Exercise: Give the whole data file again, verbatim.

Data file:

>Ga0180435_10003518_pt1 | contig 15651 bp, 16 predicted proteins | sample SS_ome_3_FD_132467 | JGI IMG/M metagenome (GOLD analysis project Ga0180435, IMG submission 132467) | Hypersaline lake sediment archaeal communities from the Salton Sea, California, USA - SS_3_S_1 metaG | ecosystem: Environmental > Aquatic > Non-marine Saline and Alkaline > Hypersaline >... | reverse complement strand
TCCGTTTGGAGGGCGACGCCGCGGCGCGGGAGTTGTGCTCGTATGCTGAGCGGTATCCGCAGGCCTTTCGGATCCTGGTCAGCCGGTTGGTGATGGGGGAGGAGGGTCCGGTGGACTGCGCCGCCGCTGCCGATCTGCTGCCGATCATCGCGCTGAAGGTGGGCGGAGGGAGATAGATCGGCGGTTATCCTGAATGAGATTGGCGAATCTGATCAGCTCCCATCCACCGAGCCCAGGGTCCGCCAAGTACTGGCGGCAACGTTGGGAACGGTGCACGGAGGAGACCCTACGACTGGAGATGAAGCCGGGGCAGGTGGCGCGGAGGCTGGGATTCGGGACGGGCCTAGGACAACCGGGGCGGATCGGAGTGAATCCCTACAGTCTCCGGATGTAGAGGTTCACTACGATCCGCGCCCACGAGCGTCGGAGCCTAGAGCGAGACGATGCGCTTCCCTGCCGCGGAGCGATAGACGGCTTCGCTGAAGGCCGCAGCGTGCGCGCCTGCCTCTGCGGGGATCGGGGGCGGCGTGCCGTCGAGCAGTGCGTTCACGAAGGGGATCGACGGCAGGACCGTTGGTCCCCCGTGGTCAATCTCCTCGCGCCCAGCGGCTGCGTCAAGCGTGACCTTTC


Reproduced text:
>Ga0180435_10003518_pt1 | contig 15651 bp, 16 predicted proteins | sample SS_ome_3_FD_132467 | JGI IMG/M metagenome (GOLD analysis project Ga0180435, IMG submission 132467) | Hypersaline lake sediment archaeal communities from the Salton Sea, California, USA - SS_3_S_1 metaG | ecosystem: Environmental > Aquatic > Non-marine Saline and Alkaline > Hypersaline >... | reverse complement strand
TCCGTTTGGAGGGCGACGCCGCGGCGCGGGAGTTGTGCTCGTATGCTGAGCGGTATCCGCAGGCCTTTCGGATCCTGGTCAGCCGGTTGGTGATGGGGGAGGAGGGTCCGGTGGACTGCGCCGCCGCTGCCGATCTGCTGCCGATCATCGCGCTGAAGGTGGGCGGAGGGAGATAGATCGGCGGTTATCCTGAATGAGATTGGCGAATCTGATCAGCTCCCATCCACCGAGCCCAGGGTCCGCCAAGTACTGGCGGCAACGTTGGGAACGGTGCACGGAGGAGACCCTACGACTGGAGATGAAGCCGGGGCAGGTGGCGCGGAGGCTGGGATTCGGGACGGGCCTAGGACAACCGGGGCGGATCGGAGTGAATCCCTACAGTCTCCGGATGTAGAGGTTCACTACGATCCGCGCCCACGAGCGTCGGAGCCTAGAGCGAGACGATGCGCTTCCCTGCCGCGGAGCGATAGACGGCTTCGCTGAAGGCCGCAGCGTGCGCGCCTGCCTCTGCGGGGATCGGGGGCGGCGTGCCGTCGAGCAGTGCGTTCACGAAGGGGATCGACGGCAGGACCGTTGGTCCCCCGTGGTCAATCTCCTCGCGCCCAGCGGCTGCGTCAAGCGTGACCTTTC